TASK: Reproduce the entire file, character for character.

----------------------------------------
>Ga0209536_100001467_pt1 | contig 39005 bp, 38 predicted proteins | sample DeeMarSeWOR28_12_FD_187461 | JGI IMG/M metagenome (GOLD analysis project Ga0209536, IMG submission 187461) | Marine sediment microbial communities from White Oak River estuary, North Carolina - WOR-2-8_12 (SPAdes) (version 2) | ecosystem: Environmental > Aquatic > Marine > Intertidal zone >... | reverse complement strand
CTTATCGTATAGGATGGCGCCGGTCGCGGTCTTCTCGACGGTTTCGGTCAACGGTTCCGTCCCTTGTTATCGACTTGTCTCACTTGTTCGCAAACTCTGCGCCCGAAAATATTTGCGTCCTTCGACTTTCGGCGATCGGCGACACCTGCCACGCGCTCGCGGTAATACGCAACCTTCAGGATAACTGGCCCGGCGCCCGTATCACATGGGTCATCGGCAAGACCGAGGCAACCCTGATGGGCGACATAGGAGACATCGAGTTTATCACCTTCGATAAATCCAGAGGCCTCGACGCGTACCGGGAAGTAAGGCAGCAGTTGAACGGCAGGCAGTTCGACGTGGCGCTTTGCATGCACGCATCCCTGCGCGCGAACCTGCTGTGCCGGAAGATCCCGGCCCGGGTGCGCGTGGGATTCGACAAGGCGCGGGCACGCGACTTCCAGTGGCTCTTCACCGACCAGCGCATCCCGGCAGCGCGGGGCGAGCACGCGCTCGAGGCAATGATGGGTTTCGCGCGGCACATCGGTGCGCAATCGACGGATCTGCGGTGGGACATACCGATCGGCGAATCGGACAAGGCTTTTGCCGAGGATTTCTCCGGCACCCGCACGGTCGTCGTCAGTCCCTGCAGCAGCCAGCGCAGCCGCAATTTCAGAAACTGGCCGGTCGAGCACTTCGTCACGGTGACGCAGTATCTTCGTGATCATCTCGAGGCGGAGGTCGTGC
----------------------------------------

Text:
>Ga0209536_100001467_pt1 | contig 39005 bp, 38 predicted proteins | sample DeeMarSeWOR28_12_FD_187461 | JGI IMG/M metagenome (GOLD analysis project Ga0209536, IMG submission 187461) | Marine sediment microbial communities from White Oak River estuary, North Carolina - WOR-2-8_12 (SPAdes) (version 2) | ecosystem: Environmental > Aquatic > Marine > Intertidal zone >... | reverse complement strand
CTTATCGTATAGGATGGCGCCGGTCGCGGTCTTCTCGACGGTTTCGGTCAACGGTTCCGTCCCTTGTTATCGACTTGTCTCACTTGTTCGCAAACTCTGCGCCCGAAAATATTTGCGTCCTTCGACTTTCGGCGATCGGCGACACCTGCCACGCGCTCGCGGTAATACGCAACCTTCAGGATAACTGGCCCGGCGCCCGTATCACATGGGTCATCGGCAAGACCGAGGCAACCCTGATGGGCGACATAGGAGACATCGAGTTTATCACCTTCGATAAATCCAGAGGCCTCGACGCGTACCGGGAAGTAAGGCAGCAGTTGAACGGCAGGCAGTTCGACGTGGCGCTTTGCATGCACGCATCCCTGCGCGCGAACCTGCTGTGCCGGAAGATCCCGGCCCGGGTGCGCGTGGGATTCGACAAGGCGCGGGCACGCGACTTCCAGTGGCTCTTCACCGACCAGCGCATCCCGGCAGCGCGGGGCGAGCACGCGCTCGAGGCAATGATGGGTTTCGCGCGGCACATCGGTGCGCAATCGACGGATCTGCGGTGGGACATACCGATCGGCGAATCGGACAAGGCTTTTGCCGAGGATTTCTCCGGCACCCGCACGGTCGTCGTCAGTCCCTGCAGCAGCCAGCGCAGCCGCAATTTCAGAAACTGGCCGGTCGAGCACTTCGTCACGGTGACGCAGTATCTTCGTGATCATCTCGAGGCGGAGGTCGTGC